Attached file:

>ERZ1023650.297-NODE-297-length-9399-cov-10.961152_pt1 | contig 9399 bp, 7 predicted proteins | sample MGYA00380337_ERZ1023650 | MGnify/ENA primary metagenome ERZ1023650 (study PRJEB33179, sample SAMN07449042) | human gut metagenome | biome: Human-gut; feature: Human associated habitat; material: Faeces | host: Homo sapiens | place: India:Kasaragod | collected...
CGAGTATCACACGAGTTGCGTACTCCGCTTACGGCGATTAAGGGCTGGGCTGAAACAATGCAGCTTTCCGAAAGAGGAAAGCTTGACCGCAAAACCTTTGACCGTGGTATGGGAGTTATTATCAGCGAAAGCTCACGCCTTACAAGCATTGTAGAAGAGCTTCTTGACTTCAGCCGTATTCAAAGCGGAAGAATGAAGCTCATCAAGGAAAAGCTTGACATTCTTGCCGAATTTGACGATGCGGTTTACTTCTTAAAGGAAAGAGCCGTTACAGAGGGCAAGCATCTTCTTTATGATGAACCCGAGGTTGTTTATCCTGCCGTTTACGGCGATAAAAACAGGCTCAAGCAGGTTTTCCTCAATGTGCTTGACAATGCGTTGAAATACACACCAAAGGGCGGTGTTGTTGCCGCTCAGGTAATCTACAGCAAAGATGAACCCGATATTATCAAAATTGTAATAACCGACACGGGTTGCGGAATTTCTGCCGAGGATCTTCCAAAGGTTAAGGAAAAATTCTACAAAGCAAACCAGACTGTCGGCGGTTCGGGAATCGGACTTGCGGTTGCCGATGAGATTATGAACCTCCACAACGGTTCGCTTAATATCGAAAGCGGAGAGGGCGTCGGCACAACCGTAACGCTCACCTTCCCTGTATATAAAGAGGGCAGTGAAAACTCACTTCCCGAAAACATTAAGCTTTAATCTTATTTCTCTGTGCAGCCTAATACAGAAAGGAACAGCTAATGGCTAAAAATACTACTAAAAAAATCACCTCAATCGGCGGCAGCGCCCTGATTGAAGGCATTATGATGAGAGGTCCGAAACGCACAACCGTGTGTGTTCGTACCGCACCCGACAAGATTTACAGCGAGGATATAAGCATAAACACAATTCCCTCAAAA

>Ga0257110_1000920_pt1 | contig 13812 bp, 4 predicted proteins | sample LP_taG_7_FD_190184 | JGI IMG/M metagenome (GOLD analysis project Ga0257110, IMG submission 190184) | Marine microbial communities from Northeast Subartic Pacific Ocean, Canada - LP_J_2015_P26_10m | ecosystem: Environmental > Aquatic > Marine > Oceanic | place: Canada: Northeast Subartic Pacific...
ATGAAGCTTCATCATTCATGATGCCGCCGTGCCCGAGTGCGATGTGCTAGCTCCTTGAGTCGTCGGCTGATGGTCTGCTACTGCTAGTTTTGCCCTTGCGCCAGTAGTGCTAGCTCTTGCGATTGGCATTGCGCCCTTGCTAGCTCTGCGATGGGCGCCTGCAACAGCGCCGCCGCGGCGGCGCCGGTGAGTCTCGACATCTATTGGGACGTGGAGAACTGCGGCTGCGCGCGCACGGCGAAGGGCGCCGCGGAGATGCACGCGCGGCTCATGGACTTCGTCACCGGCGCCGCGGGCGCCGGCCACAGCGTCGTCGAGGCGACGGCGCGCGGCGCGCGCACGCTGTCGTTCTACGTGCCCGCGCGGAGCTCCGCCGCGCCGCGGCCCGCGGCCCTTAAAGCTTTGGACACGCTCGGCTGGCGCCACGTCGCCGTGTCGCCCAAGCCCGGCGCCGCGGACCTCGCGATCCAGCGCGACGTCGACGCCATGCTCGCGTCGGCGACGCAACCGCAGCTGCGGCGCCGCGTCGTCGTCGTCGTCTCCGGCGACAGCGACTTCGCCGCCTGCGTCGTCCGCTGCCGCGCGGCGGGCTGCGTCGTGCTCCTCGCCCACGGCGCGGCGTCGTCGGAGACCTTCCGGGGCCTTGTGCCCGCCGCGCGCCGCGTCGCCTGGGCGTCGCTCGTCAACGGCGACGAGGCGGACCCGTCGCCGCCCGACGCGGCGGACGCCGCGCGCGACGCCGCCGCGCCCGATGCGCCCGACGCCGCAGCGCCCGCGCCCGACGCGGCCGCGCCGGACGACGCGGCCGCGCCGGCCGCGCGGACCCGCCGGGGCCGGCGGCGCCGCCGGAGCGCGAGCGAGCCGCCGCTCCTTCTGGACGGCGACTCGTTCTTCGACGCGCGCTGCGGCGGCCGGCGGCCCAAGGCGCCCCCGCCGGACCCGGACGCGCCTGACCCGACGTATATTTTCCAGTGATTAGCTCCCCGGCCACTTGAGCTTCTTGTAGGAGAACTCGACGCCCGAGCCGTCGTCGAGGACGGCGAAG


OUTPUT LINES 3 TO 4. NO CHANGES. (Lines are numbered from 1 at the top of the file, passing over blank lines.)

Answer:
>Ga0257110_1000920_pt1 | contig 13812 bp, 4 predicted proteins | sample LP_taG_7_FD_190184 | JGI IMG/M metagenome (GOLD analysis project Ga0257110, IMG submission 190184) | Marine microbial communities from Northeast Subartic Pacific Ocean, Canada - LP_J_2015_P26_10m | ecosystem: Environmental > Aquatic > Marine > Oceanic | place: Canada: Northeast Subartic Pacific...
ATGAAGCTTCATCATTCATGATGCCGCCGTGCCCGAGTGCGATGTGCTAGCTCCTTGAGTCGTCGGCTGATGGTCTGCTACTGCTAGTTTTGCCCTTGCGCCAGTAGTGCTAGCTCTTGCGATTGGCATTGCGCCCTTGCTAGCTCTGCGATGGGCGCCTGCAACAGCGCCGCCGCGGCGGCGCCGGTGAGTCTCGACATCTATTGGGACGTGGAGAACTGCGGCTGCGCGCGCACGGCGAAGGGCGCCGCGGAGATGCACGCGCGGCTCATGGACTTCGTCACCGGCGCCGCGGGCGCCGGCCACAGCGTCGTCGAGGCGACGGCGCGCGGCGCGCGCACGCTGTCGTTCTACGTGCCCGCGCGGAGCTCCGCCGCGCCGCGGCCCGCGGCCCTTAAAGCTTTGGACACGCTCGGCTGGCGCCACGTCGCCGTGTCGCCCAAGCCCGGCGCCGCGGACCTCGCGATCCAGCGCGACGTCGACGCCATGCTCGCGTCGGCGACGCAACCGCAGCTGCGGCGCCGCGTCGTCGTCGTCGTCTCCGGCGACAGCGACTTCGCCGCCTGCGTCGTCCGCTGCCGCGCGGCGGGCTGCGTCGTGCTCCTCGCCCACGGCGCGGCGTCGTCGGAGACCTTCCGGGGCCTTGTGCCCGCCGCGCGCCGCGTCGCCTGGGCGTCGCTCGTCAACGGCGACGAGGCGGACCCGTCGCCGCCCGACGCGGCGGACGCCGCGCGCGACGCCGCCGCGCCCGATGCGCCCGACGCCGCAGCGCCCGCGCCCGACGCGGCCGCGCCGGACGACGCGGCCGCGCCGGCCGCGCGGACCCGCCGGGGCCGGCGGCGCCGCCGGAGCGCGAGCGAGCCGCCGCTCCTTCTGGACGGCGACTCGTTCTTCGACGCGCGCTGCGGCGGCCGGCGGCCCAAGGCGCCCCCGCCGGACCCGGACGCGCCTGACCCGACGTATATTTTCCAGTGATTAGCTCCCCGGCCACTTGAGCTTCTTGTAGGAGAACTCGACGCCCGAGCCGTCGTCGAGGACGGCGAAG